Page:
The Southern Poverty Law Center filed a class action lawsuit against YSI in October, 2010, for alleged abuses of youth at YSI's Florida facilities. YSI arranged a sealed settlement. YSI continues to run a number of juvenile detention facilities in Florida and to skirt rules while profiting significantly from that state's privatization of juvenile corrections:

Florida’s permissive oversight has allowed Youth Services International to essentially game the system since entering the state more than a decade ago. Despite contractual requirements that the company report serious incidents at its facilities, YSI routinely fails to document problems, sanitizes those reports it does submit and pressures inmates to withhold evidence of mistreatment, according to interviews with 14 former YSI employees.

“The state is not doing enough,” said Wanda Williams, a former staffer at YSI’s Palm Beach Juvenile Correctional Facility, who quit in 2010 after growing disgusted with the violence and squalid conditions she saw inside the prison. “Because if they were, that place should have been shut down by now” [Chris Kirkham, "Prisoners of Profit: Florida's Lax Oversight Enables Systemic Abuse at Private Youth Prisons," Huffington Post, 2013.10.23].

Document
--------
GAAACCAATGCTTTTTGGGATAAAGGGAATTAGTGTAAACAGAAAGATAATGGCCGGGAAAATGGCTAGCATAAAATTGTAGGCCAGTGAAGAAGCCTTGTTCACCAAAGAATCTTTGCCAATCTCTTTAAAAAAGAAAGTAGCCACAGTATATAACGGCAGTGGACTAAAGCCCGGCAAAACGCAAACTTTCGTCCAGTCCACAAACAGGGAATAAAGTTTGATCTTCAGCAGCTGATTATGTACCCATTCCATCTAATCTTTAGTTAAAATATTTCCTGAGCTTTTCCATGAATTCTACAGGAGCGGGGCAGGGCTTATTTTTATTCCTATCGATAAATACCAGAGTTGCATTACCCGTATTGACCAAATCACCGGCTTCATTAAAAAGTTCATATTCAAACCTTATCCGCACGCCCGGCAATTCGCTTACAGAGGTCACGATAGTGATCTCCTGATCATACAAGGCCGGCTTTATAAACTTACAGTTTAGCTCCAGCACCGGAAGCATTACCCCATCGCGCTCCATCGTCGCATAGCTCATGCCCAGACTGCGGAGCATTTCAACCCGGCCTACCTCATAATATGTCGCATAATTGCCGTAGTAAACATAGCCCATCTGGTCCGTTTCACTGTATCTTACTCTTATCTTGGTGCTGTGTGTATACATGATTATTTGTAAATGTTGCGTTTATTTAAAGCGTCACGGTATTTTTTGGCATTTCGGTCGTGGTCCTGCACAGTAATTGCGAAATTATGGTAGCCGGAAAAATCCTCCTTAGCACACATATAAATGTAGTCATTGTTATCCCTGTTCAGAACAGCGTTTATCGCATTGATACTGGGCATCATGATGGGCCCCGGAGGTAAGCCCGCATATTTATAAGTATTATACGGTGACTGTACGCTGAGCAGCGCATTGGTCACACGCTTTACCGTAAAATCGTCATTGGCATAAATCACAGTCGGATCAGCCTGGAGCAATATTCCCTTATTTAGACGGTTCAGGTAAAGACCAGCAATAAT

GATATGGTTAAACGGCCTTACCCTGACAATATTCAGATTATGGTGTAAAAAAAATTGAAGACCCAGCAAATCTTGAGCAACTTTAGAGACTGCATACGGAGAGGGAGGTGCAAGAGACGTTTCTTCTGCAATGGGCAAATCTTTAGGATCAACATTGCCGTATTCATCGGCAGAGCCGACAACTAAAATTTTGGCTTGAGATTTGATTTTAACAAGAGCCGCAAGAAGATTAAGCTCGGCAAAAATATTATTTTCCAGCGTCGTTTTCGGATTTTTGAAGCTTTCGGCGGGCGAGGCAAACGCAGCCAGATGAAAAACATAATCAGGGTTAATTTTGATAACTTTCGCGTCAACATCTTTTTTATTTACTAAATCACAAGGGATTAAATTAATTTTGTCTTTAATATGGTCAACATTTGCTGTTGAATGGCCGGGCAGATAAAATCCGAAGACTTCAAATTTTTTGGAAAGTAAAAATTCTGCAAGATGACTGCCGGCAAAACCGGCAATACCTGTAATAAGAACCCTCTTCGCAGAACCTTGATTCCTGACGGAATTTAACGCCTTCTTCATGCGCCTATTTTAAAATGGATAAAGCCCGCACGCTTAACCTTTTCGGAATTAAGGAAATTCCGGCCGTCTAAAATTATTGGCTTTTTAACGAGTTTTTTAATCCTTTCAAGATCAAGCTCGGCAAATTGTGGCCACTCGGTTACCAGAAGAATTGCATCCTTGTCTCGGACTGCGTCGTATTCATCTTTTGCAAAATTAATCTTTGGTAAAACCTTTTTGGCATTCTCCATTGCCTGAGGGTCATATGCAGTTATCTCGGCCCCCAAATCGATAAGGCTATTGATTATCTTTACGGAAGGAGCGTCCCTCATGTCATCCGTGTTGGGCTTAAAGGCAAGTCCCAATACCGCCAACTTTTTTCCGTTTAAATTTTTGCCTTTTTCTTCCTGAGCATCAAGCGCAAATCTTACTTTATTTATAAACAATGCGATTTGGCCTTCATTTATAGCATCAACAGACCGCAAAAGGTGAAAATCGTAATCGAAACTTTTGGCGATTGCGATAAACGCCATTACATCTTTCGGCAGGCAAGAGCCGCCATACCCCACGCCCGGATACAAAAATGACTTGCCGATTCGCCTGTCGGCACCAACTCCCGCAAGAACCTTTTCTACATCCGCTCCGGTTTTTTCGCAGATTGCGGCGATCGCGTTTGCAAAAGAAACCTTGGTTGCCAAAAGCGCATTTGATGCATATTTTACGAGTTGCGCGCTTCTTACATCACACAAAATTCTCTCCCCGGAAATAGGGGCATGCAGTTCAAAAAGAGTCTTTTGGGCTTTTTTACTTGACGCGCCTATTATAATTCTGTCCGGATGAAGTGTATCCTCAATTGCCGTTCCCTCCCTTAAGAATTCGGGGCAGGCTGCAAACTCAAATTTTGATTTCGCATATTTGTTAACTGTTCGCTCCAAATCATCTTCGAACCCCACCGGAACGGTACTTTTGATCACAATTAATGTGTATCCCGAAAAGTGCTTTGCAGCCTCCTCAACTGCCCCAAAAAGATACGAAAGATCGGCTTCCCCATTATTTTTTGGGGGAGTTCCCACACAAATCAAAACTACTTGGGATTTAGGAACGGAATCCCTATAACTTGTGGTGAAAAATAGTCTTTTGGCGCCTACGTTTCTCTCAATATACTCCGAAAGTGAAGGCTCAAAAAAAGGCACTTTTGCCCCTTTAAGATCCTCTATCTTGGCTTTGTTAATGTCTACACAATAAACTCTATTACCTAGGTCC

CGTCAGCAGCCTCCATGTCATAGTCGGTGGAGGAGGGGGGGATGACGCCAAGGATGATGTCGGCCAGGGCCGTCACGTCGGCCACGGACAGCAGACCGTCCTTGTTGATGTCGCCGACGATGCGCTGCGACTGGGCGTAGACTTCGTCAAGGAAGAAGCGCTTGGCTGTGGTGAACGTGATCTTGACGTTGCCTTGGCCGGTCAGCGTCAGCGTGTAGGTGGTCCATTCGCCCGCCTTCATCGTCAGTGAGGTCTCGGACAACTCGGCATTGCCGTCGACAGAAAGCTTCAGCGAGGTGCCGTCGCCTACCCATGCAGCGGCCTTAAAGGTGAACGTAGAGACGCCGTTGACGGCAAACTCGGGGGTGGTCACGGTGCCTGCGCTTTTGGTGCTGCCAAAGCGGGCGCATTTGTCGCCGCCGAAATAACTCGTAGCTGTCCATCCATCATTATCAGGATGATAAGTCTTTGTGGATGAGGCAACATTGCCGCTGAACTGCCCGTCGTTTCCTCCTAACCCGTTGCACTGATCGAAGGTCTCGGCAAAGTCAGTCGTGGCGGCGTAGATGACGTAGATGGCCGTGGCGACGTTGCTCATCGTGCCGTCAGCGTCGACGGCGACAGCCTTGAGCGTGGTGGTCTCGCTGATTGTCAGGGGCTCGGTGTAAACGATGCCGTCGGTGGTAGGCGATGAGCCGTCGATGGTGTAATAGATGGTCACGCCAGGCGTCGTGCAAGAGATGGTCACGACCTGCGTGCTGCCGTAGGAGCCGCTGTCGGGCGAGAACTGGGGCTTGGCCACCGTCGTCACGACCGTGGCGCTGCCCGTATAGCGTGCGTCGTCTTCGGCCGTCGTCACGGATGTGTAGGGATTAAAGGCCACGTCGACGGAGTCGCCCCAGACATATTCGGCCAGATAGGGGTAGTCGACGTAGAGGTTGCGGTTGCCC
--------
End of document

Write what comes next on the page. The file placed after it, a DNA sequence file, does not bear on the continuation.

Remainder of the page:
Last year, a federal report found almost one in three inmates at YSI's Paulding Youth Detention Center in Dallas, Georgia, reporting sexual abuse. In October, the Georgia Department of Juvenile Justice closed the Paulding facility. State officials say that closing was about declining juvenile detainee numbers, not sexual abuse problems. Georgia has maintained contracts with YSI to run two other youth detention centers.

In 2012-2013, the South Dakota Department of Social Services contracted with Youth Services International to provide services for juveniles placed through Corrections, Child Protection, and Tribal Court at the Chamberlain Academy at a rate of $142.94 per child per day. Given YSI's track record and the unseemliness of for-profit prisons, perhaps South Dakota can find a better use for that money now that YSI is leaving the state.